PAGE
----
Choice in…Midterms?

One of the things that was a slight concern for me this year as I moved from teaching grammar and vocabulary to teaching communication was midterms. End of unit tests were a lot of work to create, but for the most part, I’m happy with what I have, at least for now. But midterms? My first thought was that it should be an IPA. I call my end of unit tests IPAs, but I know they need a lot of work to really deserve that title. Now that I have a better idea of what I’m doing in each unit, I think tweaking (and in some cases totally revamping) my planned assessments for next year will be easier.

But an IPA for midterms? That was a tall order. I knew that I would want something that touched on a lot of what we had done in the first semester, but that also allowed my students to show me exactly what they’re capable of in the language. Which is more important? Seeing how much material they had retained, or how much they had grown in proficiency? For me, it seemed that both were important, otherwise, it seemed to me like it was just an elaborate proficiency check and not a midterm at all.

So one day, while browsing the wide world of language teaching online, I came across an idea. I can’t remember where I found it, but I liked it. Student choice in midterms. I, like many others, have already stolen Sara-Elizabeth Cottrell’s choice in homework system for this year, and I was happy with the results. So I read this person’s idea, about giving different activities and making them worth points, and telling the students that they had to earn a certain number of points. I set the number at 150, and no one (who wanted to) had any real trouble reaching that goal.

It wasn’t an IPA, but I created a requirement that students complete at least one activity in each of the modes of communication, which allowed me to get a picture of where they were across the board. So I brainstormed ideas. I’m very visual, so I used different colored pens for each mode (eg. pink for reading, green for writing, etc.) so that I could make sure I had at least one activity in each mode for each point category. The ideas were the bulk of the work; everything else was just organizing and finding the best way to present all this information to my students.

Here’s what I ended up with. Feel free to steal, modify, or forget about as you see fit. The instructions are all in English, so they may be useful even if you don’t teach Spanish. 🙂
Spanish 1; Spanish 2; Spanish 3; Spanish 4
Those are the Google Drive folders I made while working, since it turned out to be far too much to fit in just one document.

If you look over the activities, you’ll see that most (but not all) of the 10-20 point activities cover just one mode of communication, while many (but not all) of the 40-50 point activities cover two. In that respect, I suppose it is a little bit IPA-like, and my favorite activities to grade were the ones that required students to do more than one thing.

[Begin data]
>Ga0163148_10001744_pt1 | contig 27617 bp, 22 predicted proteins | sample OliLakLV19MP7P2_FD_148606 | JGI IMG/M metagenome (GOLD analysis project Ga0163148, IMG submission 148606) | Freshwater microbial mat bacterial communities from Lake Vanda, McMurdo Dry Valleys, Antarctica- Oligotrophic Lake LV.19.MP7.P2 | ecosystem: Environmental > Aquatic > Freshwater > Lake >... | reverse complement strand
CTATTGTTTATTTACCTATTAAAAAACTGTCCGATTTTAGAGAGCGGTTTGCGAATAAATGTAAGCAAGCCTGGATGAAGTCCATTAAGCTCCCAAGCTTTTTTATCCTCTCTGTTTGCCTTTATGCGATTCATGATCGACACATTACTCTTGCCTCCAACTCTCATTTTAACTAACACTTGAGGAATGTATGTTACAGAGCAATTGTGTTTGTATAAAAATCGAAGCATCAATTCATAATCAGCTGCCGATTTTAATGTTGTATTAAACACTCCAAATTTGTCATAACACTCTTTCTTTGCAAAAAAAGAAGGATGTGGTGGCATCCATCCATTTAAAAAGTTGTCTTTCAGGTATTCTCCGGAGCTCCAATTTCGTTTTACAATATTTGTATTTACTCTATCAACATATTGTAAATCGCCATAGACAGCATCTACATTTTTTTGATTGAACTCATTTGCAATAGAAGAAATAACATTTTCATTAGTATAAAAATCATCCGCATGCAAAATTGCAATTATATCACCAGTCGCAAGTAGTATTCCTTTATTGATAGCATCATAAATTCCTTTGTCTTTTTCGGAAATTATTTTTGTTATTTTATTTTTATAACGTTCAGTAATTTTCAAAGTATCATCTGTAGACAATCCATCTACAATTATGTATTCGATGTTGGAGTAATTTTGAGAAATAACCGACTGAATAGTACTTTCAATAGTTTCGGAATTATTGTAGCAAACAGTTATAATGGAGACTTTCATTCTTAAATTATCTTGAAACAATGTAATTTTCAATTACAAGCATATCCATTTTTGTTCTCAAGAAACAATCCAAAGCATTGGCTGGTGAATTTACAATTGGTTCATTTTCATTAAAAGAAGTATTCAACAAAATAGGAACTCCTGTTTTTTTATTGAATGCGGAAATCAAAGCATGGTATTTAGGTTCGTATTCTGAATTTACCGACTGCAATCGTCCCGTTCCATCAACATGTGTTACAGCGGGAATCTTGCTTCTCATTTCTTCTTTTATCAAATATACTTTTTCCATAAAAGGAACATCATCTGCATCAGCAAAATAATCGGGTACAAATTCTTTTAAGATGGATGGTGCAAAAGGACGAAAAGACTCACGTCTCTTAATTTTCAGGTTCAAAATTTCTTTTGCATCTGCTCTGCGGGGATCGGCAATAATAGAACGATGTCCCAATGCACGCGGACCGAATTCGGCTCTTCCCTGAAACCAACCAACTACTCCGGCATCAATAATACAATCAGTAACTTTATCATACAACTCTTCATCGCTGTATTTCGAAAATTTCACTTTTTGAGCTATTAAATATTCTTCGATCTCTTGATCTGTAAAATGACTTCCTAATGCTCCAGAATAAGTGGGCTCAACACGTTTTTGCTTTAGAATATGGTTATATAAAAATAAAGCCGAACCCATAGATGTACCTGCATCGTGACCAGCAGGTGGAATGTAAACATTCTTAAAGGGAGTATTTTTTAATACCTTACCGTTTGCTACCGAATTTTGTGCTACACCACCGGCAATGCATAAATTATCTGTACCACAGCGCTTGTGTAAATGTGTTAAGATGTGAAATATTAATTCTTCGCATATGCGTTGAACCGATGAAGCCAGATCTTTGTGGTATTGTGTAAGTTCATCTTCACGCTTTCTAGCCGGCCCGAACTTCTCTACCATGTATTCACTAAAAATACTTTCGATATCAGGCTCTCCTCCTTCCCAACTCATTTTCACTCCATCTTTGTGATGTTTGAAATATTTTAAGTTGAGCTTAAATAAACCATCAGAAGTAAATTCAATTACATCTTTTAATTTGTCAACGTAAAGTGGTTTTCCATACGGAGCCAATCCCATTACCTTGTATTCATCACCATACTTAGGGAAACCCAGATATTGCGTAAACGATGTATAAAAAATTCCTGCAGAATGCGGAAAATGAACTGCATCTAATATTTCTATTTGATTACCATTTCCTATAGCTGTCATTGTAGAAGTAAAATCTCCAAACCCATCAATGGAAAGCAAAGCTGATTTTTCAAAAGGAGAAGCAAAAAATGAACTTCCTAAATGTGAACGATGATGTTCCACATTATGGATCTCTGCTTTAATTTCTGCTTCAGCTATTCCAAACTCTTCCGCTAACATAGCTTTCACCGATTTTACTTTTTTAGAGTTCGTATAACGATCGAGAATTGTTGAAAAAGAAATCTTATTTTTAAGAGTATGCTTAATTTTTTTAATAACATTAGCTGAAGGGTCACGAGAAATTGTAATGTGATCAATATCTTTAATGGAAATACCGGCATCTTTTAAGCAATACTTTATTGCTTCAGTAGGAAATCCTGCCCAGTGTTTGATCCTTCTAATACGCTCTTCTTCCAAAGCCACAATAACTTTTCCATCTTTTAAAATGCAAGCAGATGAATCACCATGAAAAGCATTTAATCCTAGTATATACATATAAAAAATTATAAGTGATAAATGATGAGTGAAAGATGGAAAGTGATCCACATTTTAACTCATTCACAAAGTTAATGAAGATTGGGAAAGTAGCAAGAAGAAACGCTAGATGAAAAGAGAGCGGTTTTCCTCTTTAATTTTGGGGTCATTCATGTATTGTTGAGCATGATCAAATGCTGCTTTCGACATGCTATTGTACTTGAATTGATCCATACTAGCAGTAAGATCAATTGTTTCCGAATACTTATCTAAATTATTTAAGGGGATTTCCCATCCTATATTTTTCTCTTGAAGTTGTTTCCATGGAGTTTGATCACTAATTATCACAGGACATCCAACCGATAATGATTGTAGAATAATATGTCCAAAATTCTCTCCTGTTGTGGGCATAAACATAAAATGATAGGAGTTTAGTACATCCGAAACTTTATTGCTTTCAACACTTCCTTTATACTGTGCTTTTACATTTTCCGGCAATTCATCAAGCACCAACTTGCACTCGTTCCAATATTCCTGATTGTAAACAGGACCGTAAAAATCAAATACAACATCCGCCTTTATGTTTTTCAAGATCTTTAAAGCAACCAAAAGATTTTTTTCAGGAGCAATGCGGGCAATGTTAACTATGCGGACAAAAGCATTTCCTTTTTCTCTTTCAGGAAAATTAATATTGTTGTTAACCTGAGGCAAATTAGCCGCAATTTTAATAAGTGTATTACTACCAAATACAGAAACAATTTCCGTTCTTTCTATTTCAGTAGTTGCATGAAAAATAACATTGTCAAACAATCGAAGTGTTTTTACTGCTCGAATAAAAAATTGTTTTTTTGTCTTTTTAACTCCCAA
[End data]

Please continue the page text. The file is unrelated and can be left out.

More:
In the upper levels, the resources for reading and listening are almost entirely authentic. In the lower levels, I tried to find as many authentic resources as I could, but there came a point when I had to admit that it wasn’t going to happen. At least, not before I had to give these tests. And so, several of the lower level activities were ones that I made up. I tried to make them feel as authentic as possible though, and hopefully I can replace some of my creations with authentic resources before next year. Additionally, some of my conversation topics will probably need tweaking before next year to make them feel more like a natural conversation. Those conversations are definitely an area where I struggle. It seems that it usually ends up being me asking questions and the students answering. Making those feel more real is definitely something I’m working on.

Overall, I was pleased with the results. Some kids took it seriously, did a lot of really good work, and proved to me exactly what they could do. Others saw it as an opportunity to slack off without repercussion and left out, for example, the speaking activities completely. For those students who did try, the results were overwhelmingly positive and, for the first time ever, I felt like my semester exam grades actually reflected my students’ abilities. Although I tried to simplify as much a possible, some of my most disorganized students still had trouble figuring out whether they had an activity in each mode and had the required 150 points.

Additionally, the feedback I got from my students was generally positive. One student told me that all midterms in all classes should be set up that way. It allowed the kids to play to their strengths, but also pushed them to do their best. I gave the kids the list of activities about a week before midterms so that they could plan. I told them that they could practice as much as they wanted, but everything they turned in had to be done during exam time and they couldn’t bring things that were already completed.